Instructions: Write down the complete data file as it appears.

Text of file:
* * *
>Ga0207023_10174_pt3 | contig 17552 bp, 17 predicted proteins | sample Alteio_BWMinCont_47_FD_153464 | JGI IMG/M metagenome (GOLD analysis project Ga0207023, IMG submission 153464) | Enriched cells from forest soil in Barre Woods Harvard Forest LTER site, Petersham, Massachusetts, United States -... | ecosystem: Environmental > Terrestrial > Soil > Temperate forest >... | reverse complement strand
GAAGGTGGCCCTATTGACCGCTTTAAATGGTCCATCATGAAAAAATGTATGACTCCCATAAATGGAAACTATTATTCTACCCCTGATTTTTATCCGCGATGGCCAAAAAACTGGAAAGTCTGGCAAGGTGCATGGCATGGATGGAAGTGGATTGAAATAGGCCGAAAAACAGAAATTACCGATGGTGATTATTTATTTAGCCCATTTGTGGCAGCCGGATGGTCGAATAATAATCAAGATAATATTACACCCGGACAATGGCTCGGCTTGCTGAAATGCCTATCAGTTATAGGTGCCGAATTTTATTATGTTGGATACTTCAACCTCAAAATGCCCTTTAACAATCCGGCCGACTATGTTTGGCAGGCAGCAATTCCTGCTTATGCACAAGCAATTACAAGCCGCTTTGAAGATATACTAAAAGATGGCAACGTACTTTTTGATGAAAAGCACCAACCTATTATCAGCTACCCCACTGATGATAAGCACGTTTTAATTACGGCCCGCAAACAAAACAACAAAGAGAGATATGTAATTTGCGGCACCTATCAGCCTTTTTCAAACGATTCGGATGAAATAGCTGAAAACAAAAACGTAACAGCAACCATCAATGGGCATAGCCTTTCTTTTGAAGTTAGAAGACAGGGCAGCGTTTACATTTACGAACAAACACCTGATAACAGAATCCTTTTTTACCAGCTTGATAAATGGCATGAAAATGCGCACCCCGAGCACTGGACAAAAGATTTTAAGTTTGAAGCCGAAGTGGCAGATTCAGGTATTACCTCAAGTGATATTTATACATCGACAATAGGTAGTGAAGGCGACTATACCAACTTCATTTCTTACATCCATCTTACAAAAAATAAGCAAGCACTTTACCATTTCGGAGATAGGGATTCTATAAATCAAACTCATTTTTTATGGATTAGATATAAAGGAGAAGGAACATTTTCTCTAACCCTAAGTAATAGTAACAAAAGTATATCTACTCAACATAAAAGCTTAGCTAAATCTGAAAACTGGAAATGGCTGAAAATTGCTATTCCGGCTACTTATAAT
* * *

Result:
>Ga0207023_10174_pt3 | contig 17552 bp, 17 predicted proteins | sample Alteio_BWMinCont_47_FD_153464 | JGI IMG/M metagenome (GOLD analysis project Ga0207023, IMG submission 153464) | Enriched cells from forest soil in Barre Woods Harvard Forest LTER site, Petersham, Massachusetts, United States -... | ecosystem: Environmental > Terrestrial > Soil > Temperate forest >... | reverse complement strand
GAAGGTGGCCCTATTGACCGCTTTAAATGGTCCATCATGAAAAAATGTATGACTCCCATAAATGGAAACTATTATTCTACCCCTGATTTTTATCCGCGATGGCCAAAAAACTGGAAAGTCTGGCAAGGTGCATGGCATGGATGGAAGTGGATTGAAATAGGCCGAAAAACAGAAATTACCGATGGTGATTATTTATTTAGCCCATTTGTGGCAGCCGGATGGTCGAATAATAATCAAGATAATATTACACCCGGACAATGGCTCGGCTTGCTGAAATGCCTATCAGTTATAGGTGCCGAATTTTATTATGTTGGATACTTCAACCTCAAAATGCCCTTTAACAATCCGGCCGACTATGTTTGGCAGGCAGCAATTCCTGCTTATGCACAAGCAATTACAAGCCGCTTTGAAGATATACTAAAAGATGGCAACGTACTTTTTGATGAAAAGCACCAACCTATTATCAGCTACCCCACTGATGATAAGCACGTTTTAATTACGGCCCGCAAACAAAACAACAAAGAGAGATATGTAATTTGCGGCACCTATCAGCCTTTTTCAAACGATTCGGATGAAATAGCTGAAAACAAAAACGTAACAGCAACCATCAATGGGCATAGCCTTTCTTTTGAAGTTAGAAGACAGGGCAGCGTTTACATTTACGAACAAACACCTGATAACAGAATCCTTTTTTACCAGCTTGATAAATGGCATGAAAATGCGCACCCCGAGCACTGGACAAAAGATTTTAAGTTTGAAGCCGAAGTGGCAGATTCAGGTATTACCTCAAGTGATATTTATACATCGACAATAGGTAGTGAAGGCGACTATACCAACTTCATTTCTTACATCCATCTTACAAAAAATAAGCAAGCACTTTACCATTTCGGAGATAGGGATTCTATAAATCAAACTCATTTTTTATGGATTAGATATAAAGGAGAAGGAACATTTTCTCTAACCCTAAGTAATAGTAACAAAAGTATATCTACTCAACATAAAAGCTTAGCTAAATCTGAAAACTGGAAATGGCTGAAAATTGCTATTCCGGCTACTTATAAT